Role of Wettability and Interfacial Tension in Water Flooding
- Necmettin Mungan (Sinclair Research, Inc.)
- Document ID
- Society of Petroleum Engineers
- Society of Petroleum Engineers Journal
- Publication Date
- June 1964
- Document Type
- Journal Paper
- 115 - 123
- 1964. Original copyright American Institute of Mining, Metallurgical, and Petroleum Engineers, Inc. Copyright has expired.
- 1.6.9 Coring, Fishing, 5.2 Reservoir Fluid Dynamics, 4.1.5 Processing Equipment, 3.2.4 Acidising, 5.4.1 Waterflooding, 4.1.2 Separation and Treating
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Laboratory water floods were performed in oil-wet and water-wet alundum and Torpedo cores, displacing a refined oil with n-hexylamine or Triton X-100 solution. Also, some flood were performed in which a sucrose solution was displaced with n-butyl alcohol. The purpose of the tests was to see if the oil recovery could be increased and to examine what role the interfacial tension reduction and wettability change play in the recovery mechanism. It was found that the chromatographic transport of amine was influenced by core wettability. In oil-wet cores, the rate of advance of the amine band could be predicted from equilibrium chromatography, while in water-wet cores the amine band moved faster than predicted, indicating a nonequilibrium process. By reducing the interfacial tension to 1.1 dyne/cm, oil recovery was increased. More oil was recovered from Dri-filmed cores than from water-wet cores. Reversing the wettability of the porous media from oil-wet condition also resulted in some additional oil recovery. Neutral wettability floods did not increase oil recovery.
Interfacial forces in petroleum reservoirs are responsible for retention of large quantities of residual oil. Increasing exploration costs have created an incentive to attempt recovery of this residual oil by new and novel processes. One novel process involves changing the interfacial forces by introducing a chemical into the reservoir during water flooding. Recently, several investigators have carried out laboratory displacement tests using amines. The amines adsorbed onto initially water-wet core surfaces, changing them to oil wet. Additional oil was recovered when the cores were flooded in a manner reversing the wettability from oil-wet conditions. In all these studies, the wettability reversal was considered responsible for increased oil recoveries although it was noted that amines also reduced oil-water interfacial tension. In the present study, displacement experiments were performed in water-wet and Dri-filmed cores. The purpose was to separate the effects of lowering the interfacial tension from changing the wettability.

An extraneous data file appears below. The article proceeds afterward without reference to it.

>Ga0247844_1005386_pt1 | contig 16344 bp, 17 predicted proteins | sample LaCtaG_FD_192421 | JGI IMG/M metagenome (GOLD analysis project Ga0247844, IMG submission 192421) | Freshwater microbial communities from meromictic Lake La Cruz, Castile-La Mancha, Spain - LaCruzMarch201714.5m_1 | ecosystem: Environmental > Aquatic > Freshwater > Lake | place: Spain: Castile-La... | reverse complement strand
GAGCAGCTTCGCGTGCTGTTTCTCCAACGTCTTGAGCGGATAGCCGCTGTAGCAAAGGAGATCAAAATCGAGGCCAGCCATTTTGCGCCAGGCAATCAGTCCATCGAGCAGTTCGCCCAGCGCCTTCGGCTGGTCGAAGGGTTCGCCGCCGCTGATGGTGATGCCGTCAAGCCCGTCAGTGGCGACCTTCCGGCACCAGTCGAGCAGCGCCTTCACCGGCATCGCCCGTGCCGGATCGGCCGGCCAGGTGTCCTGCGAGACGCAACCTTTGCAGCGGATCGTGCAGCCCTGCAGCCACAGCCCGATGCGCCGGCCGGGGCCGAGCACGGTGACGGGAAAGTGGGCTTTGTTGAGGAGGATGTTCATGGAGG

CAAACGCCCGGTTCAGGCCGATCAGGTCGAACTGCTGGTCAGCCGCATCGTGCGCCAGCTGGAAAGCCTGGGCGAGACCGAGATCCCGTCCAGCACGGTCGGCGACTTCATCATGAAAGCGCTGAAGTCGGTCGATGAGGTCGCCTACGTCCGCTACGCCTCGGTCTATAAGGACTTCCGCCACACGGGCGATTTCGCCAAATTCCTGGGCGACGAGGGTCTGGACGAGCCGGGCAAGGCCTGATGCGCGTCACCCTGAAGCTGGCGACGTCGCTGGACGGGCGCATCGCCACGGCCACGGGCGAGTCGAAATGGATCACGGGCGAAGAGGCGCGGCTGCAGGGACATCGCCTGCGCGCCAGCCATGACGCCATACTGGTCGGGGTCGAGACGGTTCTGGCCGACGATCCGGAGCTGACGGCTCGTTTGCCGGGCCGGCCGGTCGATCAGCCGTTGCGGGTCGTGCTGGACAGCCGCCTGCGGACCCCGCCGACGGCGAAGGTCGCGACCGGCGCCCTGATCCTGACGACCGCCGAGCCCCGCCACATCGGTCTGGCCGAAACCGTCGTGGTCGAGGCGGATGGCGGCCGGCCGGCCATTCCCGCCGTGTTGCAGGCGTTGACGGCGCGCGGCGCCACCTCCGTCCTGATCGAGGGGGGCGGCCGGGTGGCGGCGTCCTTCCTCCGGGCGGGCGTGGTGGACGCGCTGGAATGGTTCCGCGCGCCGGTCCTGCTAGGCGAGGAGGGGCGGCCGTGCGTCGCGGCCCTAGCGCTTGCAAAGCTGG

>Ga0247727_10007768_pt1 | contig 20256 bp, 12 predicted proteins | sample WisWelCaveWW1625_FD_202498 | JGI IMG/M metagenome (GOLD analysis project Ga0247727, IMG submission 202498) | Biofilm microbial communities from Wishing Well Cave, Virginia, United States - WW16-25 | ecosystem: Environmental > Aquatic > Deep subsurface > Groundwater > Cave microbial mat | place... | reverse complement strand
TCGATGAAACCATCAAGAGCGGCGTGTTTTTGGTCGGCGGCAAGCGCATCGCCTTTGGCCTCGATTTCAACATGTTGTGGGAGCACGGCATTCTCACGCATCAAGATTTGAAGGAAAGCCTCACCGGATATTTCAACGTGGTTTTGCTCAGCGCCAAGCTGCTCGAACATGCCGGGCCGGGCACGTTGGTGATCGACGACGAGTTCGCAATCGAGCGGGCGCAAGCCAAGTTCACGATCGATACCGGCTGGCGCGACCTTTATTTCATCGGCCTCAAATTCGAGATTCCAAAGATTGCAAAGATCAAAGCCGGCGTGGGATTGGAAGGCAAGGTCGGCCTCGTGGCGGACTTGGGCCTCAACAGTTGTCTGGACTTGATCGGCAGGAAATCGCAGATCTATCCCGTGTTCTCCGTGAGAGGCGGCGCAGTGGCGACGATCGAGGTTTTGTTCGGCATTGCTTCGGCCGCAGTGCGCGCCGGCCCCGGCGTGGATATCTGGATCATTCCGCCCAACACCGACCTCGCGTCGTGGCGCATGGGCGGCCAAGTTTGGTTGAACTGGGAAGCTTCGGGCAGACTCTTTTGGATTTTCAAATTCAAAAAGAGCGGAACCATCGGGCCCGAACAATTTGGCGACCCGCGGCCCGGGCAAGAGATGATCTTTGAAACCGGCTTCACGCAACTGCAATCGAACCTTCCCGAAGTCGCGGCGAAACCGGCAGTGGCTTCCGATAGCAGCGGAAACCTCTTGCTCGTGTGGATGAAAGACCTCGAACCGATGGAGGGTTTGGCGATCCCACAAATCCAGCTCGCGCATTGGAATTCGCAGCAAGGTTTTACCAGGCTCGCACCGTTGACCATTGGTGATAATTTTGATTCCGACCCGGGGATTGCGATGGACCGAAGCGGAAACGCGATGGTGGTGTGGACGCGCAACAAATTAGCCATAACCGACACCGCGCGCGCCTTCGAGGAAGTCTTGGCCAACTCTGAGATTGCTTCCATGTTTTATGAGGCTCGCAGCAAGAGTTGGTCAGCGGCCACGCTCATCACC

All experimental data given in this paper have been obtained at a temperature of 70F +/- 1 and prevailing atmospheric pressure.
FLUIDS AND MATERIALS
The oil used in these experiments was washed with H2SO4 and passed through two 100-200 mesh silica-gel beds to remove unsaturates and surface active impurities. Normal hexylamine of practical purity was used, and the alundum cores were composed of nearly pure Al2O3. Fused quartz (SiO2) and Lucalox (Al2O3) plates were used in the contact angle measurements.
Displacement tests were performed in alundum and Torpedo cores. Before displacement runs, cores were acidized with 0.1 normal HCl, flushed with distilled water and fired at 1,200F to make them water wet. This procedure also reduced water sensitivity of the Torpedo cores. Oil-wet cores were prepared from water-wet cores by flowing several pore volumes of 1 per cent by weight Dri-film SC-87 solution in heptane through the cores, flushing the cores with nitrogen, evacuating, and finally heating the cores at 300F for 4 or 5 hours. Between floods, cores were cleaned by conventional procedures and treated again as above.
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